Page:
8. Hard constraints stretching beyond rest length?

    Still trying to find a viable balance between the glue and hard constraints but they simply don't behave as I'd expect. Sti I would expect that hard constraints are respected explicitly and do not break or stretch. I would also expect that glue constraints not matter how strong, when a piece with a hard constraint is under force would always break. This seems to not be the case, different levels of glue strength and RBD object density result in long and shorter stretch lengths before the glue decideds to snap in a catastrophic failure sort of way. From what I've gathered, A glue strength of 1 per 1000 units of density is the balance point for glue that will stretch the hard constraint only a slight bit but I can't seem to drive this otherwise and it's not very intuitive. Attached is a more simply animation example to really make this obvious.Snap_Constraints_Example_2.hip snap.mp4
  9. solver not working on animated mesh

    First of all, if you can help it, use Alembics. Will save you a lot of headache. Second, you're running your simulation using previous frame as the input to your wrangle. If the previous frame was the first frame of anim... that's what your solvers going to use every frame because its never looking at the new anim. You need to use the object merge Input_1 to update the position of all your points to match the new position of your animated FBX. Previous frame is where you can pull the last frames infection data from and apply it to the points of the new anim frame before solving the next frame.
  10. When you convert multiple primitives to a VDB the VDB is a single primitive, hence you're only getting one name in the process. You need to do this conversion inside a for loop(by name) to ensure the correct name is copied to each piece.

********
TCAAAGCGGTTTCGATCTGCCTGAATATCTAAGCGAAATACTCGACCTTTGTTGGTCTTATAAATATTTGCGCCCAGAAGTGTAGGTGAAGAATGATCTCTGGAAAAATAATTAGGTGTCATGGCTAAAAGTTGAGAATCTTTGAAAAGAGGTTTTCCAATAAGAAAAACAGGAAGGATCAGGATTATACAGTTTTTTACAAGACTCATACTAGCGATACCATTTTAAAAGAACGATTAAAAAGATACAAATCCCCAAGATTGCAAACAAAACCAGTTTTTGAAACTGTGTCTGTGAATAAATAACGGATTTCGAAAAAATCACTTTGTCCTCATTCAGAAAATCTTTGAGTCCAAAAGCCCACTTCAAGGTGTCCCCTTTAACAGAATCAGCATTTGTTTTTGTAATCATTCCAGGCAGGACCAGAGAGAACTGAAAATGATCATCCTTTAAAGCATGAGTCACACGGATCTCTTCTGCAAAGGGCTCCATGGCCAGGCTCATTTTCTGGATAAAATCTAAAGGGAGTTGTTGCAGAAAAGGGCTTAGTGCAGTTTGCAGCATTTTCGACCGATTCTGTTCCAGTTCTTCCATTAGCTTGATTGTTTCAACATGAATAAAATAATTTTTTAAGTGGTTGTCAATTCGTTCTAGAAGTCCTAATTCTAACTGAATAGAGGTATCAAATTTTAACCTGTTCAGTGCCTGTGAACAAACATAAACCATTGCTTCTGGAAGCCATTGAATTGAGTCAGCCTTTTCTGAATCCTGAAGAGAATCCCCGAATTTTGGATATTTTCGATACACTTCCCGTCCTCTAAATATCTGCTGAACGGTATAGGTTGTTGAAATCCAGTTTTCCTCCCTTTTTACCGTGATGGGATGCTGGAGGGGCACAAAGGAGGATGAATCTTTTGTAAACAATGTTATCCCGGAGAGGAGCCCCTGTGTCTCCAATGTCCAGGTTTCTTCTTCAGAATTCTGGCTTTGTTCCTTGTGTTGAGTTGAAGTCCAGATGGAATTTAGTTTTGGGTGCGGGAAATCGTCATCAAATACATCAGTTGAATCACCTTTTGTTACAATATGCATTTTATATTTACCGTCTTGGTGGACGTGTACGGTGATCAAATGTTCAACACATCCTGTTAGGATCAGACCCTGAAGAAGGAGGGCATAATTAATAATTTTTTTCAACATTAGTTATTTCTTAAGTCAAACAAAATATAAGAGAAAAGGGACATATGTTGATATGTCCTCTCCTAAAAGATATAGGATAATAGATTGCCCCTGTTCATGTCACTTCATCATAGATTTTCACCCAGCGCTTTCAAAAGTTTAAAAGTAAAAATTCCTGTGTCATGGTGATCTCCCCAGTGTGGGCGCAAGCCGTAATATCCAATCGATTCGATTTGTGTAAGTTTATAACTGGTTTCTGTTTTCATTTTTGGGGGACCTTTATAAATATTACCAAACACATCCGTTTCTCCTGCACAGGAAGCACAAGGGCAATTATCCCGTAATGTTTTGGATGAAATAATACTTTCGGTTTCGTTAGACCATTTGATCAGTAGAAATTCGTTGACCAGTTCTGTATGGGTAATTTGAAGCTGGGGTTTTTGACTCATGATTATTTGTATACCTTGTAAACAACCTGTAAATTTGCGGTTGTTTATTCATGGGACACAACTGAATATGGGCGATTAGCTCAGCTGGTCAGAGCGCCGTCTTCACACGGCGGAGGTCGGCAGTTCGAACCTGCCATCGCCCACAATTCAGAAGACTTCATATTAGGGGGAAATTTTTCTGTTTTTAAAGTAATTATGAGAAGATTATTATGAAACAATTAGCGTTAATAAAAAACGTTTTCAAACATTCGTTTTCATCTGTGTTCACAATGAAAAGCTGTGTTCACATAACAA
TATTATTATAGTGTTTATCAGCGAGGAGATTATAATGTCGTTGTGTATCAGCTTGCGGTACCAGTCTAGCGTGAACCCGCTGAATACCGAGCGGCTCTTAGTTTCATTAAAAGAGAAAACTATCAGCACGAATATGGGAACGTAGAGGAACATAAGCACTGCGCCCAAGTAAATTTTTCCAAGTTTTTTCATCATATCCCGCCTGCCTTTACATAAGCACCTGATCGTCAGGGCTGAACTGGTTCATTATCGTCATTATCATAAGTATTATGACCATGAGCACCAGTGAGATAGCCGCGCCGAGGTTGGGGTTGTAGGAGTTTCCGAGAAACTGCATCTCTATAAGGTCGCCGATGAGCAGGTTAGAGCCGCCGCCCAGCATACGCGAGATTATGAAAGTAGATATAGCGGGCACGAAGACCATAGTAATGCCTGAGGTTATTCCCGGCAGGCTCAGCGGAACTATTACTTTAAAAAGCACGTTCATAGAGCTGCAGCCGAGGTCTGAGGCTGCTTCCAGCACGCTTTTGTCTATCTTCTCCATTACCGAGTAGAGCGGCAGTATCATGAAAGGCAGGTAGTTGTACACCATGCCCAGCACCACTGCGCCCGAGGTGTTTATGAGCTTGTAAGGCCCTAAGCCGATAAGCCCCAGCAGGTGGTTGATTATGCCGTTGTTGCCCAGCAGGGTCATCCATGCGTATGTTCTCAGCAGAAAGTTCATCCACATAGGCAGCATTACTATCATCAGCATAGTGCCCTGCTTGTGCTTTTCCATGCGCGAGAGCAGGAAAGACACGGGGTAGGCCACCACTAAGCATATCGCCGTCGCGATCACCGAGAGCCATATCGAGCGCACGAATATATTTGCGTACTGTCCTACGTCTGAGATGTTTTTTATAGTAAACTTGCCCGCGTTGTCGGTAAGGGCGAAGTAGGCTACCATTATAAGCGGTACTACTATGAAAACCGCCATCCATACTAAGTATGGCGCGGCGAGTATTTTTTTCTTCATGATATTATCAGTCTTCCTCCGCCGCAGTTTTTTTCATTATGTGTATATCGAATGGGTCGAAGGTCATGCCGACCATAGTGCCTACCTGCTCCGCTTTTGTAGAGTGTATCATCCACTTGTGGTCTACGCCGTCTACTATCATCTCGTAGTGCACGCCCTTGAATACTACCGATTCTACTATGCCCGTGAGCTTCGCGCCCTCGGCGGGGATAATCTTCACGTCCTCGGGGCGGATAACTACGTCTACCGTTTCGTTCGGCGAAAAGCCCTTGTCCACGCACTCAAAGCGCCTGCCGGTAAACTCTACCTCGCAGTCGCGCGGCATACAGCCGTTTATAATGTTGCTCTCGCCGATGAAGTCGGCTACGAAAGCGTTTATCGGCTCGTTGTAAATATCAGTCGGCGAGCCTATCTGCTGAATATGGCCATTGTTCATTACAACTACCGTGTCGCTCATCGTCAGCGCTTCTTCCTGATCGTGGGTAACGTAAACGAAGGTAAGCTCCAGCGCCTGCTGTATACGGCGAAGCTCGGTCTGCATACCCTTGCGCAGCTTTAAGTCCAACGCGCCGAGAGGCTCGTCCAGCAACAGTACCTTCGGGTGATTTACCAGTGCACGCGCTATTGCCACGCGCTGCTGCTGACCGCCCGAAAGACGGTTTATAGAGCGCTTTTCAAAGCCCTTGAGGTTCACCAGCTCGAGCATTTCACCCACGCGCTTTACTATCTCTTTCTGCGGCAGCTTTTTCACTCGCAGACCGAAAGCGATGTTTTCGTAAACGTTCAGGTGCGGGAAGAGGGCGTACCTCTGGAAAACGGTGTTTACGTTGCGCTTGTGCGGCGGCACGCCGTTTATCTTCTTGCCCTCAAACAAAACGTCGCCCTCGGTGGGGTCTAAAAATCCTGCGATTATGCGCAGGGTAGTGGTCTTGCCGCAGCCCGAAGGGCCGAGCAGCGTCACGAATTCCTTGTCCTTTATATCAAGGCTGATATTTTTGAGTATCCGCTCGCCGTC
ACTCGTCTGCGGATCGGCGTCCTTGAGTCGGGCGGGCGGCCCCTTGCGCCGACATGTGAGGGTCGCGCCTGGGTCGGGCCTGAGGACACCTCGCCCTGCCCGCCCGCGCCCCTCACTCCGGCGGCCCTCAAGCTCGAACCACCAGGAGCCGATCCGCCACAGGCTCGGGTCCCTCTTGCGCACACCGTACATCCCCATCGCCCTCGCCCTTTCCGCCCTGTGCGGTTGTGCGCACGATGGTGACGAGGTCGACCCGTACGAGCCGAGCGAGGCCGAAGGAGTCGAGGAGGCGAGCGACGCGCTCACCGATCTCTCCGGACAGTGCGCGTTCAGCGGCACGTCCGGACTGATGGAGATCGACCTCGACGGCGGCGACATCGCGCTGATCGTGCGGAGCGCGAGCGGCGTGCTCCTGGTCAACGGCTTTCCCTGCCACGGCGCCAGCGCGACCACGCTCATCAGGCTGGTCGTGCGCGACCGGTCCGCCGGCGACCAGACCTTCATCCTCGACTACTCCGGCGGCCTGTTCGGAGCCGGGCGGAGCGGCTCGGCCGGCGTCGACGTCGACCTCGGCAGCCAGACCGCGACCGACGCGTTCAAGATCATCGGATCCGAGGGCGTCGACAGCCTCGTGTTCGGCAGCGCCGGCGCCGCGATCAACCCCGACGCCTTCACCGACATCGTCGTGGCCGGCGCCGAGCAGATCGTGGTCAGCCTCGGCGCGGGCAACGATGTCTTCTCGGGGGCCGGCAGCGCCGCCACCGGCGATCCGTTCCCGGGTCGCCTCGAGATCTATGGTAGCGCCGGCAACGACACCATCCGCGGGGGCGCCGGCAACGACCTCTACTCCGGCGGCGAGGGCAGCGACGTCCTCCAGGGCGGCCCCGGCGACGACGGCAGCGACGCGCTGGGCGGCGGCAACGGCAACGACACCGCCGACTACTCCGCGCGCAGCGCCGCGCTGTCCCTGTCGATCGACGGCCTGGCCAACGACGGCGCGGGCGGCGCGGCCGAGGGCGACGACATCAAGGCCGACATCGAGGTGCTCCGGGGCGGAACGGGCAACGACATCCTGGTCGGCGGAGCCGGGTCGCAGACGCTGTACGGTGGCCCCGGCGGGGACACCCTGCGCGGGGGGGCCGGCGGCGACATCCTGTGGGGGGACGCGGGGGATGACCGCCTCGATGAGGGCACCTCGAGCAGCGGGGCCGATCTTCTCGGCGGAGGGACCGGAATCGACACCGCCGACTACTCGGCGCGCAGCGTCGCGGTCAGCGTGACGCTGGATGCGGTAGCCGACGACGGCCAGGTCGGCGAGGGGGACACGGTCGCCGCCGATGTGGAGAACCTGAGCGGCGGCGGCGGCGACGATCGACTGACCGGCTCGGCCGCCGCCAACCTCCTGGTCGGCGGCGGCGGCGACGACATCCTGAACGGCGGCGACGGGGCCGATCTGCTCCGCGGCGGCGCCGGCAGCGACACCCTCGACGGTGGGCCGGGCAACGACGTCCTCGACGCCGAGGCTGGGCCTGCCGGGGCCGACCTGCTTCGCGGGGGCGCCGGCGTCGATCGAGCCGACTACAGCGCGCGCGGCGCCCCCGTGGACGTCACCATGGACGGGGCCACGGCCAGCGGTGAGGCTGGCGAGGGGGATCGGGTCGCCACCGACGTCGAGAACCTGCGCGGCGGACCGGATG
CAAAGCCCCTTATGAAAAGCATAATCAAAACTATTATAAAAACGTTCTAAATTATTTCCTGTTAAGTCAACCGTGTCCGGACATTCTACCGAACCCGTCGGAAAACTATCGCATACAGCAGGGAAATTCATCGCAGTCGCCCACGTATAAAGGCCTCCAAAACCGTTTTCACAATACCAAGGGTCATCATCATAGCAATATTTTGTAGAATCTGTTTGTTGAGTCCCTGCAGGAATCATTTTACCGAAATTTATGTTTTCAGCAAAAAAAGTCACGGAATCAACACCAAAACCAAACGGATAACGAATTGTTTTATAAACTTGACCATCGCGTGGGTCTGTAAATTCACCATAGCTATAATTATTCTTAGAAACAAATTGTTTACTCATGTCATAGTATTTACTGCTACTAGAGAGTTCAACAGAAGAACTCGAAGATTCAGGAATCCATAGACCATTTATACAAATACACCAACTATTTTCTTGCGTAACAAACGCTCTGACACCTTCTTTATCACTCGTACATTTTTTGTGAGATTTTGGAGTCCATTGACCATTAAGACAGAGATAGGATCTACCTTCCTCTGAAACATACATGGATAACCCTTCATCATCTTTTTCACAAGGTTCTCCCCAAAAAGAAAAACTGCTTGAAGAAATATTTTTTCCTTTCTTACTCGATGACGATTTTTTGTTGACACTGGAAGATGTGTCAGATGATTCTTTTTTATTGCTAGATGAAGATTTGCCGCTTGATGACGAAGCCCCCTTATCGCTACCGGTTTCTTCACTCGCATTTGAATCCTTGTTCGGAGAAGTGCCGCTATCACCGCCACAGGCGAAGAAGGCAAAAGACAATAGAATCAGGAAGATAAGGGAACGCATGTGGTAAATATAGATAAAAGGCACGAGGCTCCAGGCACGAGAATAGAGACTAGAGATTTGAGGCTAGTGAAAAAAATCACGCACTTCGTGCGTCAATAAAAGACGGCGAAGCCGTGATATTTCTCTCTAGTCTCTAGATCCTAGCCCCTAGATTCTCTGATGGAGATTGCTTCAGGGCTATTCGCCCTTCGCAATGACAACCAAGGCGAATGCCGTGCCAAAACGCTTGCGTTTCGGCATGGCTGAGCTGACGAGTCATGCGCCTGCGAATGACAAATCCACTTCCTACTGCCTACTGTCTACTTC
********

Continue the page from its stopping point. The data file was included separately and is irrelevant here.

11. FLIP SIM- Collision and Sticking Problem

    I just ran into this last week actually. Using a volume sample and pointing to a collision volume with a division size below .01 resulted in this box like error. It seems to only happen if the collision volume drops to a division size of less than 0.01 but otherwise is fine. I couldn't seem to get this to show up in the collison display or trouble shoot it. If anyone can help I would appreciate this as well.
  12. Bullet Collision problem

    Hey all, I'm trying to pack primitives for the bullet solver that include baked ODE data for compound collisions proxies. The red nodes are a method that is currently not working but is ideal for setting up constraints. Attached below is a example file with identical inputs to identical simulations with one key difference. In green I am baking ODE data inside of a for loop and packing each object individually the ODE data is maintained and the simulation works. In red I am copying the name data to the ODE baked primitives, and instead pack each piece using the name attribute OUTSIDE The forloop. In this case the ODE data is lost. There are two nulls on the side where I've broken out a single identical piece to show the ODE data difference for each means of processing the pieces.Does anyone know why the pack using name would remove the ODE data from the piece? WhyTho.hip
  13. Flip solver problem

    Is this what you're after? There were a couple things here regarding the collision and the way you had set up the solver. Don't want to explain in detail if I misunderstand the question. Coffee.mp4 Before I attached the Hip file it needs notes, pending your response, don't wanna do a bunch of notes if Im misunderstanding.
  14. Wind from rotating fan